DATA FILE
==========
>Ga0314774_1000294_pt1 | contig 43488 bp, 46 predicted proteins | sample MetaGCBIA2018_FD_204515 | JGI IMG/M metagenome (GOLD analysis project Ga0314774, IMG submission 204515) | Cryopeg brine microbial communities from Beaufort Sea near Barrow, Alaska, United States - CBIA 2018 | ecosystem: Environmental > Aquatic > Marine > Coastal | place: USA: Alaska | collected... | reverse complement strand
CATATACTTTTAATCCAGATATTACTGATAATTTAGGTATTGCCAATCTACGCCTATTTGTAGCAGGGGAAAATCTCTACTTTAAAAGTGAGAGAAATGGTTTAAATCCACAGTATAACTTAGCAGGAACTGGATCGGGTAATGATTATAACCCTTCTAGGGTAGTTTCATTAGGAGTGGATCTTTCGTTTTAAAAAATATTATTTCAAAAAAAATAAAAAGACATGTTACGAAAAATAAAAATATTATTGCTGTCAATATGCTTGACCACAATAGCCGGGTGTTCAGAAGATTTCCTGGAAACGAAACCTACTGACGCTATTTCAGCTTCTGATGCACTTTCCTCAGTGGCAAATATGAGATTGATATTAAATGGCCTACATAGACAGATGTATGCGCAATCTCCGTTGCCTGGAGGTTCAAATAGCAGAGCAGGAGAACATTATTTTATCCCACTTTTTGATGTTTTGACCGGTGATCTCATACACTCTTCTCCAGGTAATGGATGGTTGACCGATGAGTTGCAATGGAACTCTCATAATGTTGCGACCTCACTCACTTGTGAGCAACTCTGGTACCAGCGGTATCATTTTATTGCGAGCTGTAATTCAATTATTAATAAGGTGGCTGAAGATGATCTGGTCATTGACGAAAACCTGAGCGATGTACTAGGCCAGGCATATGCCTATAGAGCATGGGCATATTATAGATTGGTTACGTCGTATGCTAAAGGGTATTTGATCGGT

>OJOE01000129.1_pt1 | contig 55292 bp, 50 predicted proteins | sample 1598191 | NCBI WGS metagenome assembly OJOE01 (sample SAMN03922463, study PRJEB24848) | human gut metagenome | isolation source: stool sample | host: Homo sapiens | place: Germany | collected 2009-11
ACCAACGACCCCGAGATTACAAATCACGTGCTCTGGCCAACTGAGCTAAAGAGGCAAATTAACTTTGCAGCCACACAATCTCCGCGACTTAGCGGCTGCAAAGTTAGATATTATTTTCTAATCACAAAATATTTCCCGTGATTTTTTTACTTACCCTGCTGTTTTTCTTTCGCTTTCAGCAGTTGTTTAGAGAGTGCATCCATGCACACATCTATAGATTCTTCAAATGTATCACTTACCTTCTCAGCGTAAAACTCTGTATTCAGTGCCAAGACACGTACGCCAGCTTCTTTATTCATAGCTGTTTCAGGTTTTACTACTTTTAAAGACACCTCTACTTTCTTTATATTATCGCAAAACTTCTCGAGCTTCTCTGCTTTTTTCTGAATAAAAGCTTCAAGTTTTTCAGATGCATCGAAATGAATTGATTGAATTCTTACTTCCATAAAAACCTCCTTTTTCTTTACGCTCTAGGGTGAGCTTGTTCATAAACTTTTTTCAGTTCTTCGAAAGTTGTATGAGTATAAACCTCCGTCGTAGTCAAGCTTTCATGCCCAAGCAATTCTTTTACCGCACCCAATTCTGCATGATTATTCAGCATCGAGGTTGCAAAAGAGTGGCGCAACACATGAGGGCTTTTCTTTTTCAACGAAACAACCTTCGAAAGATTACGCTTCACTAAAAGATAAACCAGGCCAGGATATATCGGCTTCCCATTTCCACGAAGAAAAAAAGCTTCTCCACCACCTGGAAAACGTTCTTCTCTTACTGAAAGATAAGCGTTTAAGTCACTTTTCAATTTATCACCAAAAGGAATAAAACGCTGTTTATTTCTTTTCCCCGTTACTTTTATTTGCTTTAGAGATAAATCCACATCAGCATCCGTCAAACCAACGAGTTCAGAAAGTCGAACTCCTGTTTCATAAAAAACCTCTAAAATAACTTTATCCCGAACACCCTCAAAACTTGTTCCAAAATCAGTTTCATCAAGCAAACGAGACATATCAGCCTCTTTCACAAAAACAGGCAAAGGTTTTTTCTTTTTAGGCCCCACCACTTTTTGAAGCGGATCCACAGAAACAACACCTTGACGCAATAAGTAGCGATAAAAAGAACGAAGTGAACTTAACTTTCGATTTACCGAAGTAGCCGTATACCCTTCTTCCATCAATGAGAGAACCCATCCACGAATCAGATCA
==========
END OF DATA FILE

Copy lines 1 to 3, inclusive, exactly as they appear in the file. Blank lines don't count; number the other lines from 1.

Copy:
>Ga0314774_1000294_pt1 | contig 43488 bp, 46 predicted proteins | sample MetaGCBIA2018_FD_204515 | JGI IMG/M metagenome (GOLD analysis project Ga0314774, IMG submission 204515) | Cryopeg brine microbial communities from Beaufort Sea near Barrow, Alaska, United States - CBIA 2018 | ecosystem: Environmental > Aquatic > Marine > Coastal | place: USA: Alaska | collected... | reverse complement strand
CATATACTTTTAATCCAGATATTACTGATAATTTAGGTATTGCCAATCTACGCCTATTTGTAGCAGGGGAAAATCTCTACTTTAAAAGTGAGAGAAATGGTTTAAATCCACAGTATAACTTAGCAGGAACTGGATCGGGTAATGATTATAACCCTTCTAGGGTAGTTTCATTAGGAGTGGATCTTTCGTTTTAAAAAATATTATTTCAAAAAAAATAAAAAGACATGTTACGAAAAATAAAAATATTATTGCTGTCAATATGCTTGACCACAATAGCCGGGTGTTCAGAAGATTTCCTGGAAACGAAACCTACTGACGCTATTTCAGCTTCTGATGCACTTTCCTCAGTGGCAAATATGAGATTGATATTAAATGGCCTACATAGACAGATGTATGCGCAATCTCCGTTGCCTGGAGGTTCAAATAGCAGAGCAGGAGAACATTATTTTATCCCACTTTTTGATGTTTTGACCGGTGATCTCATACACTCTTCTCCAGGTAATGGATGGTTGACCGATGAGTTGCAATGGAACTCTCATAATGTTGCGACCTCACTCACTTGTGAGCAACTCTGGTACCAGCGGTATCATTTTATTGCGAGCTGTAATTCAATTATTAATAAGGTGGCTGAAGATGATCTGGTCATTGACGAAAACCTGAGCGATGTACTAGGCCAGGCATATGCCTATAGAGCATGGGCATATTATAGATTGGTTACGTCGTATGCTAAAGGGTATTTGATCGGT

>OJOE01000129.1_pt1 | contig 55292 bp, 50 predicted proteins | sample 1598191 | NCBI WGS metagenome assembly OJOE01 (sample SAMN03922463, study PRJEB24848) | human gut metagenome | isolation source: stool sample | host: Homo sapiens | place: Germany | collected 2009-11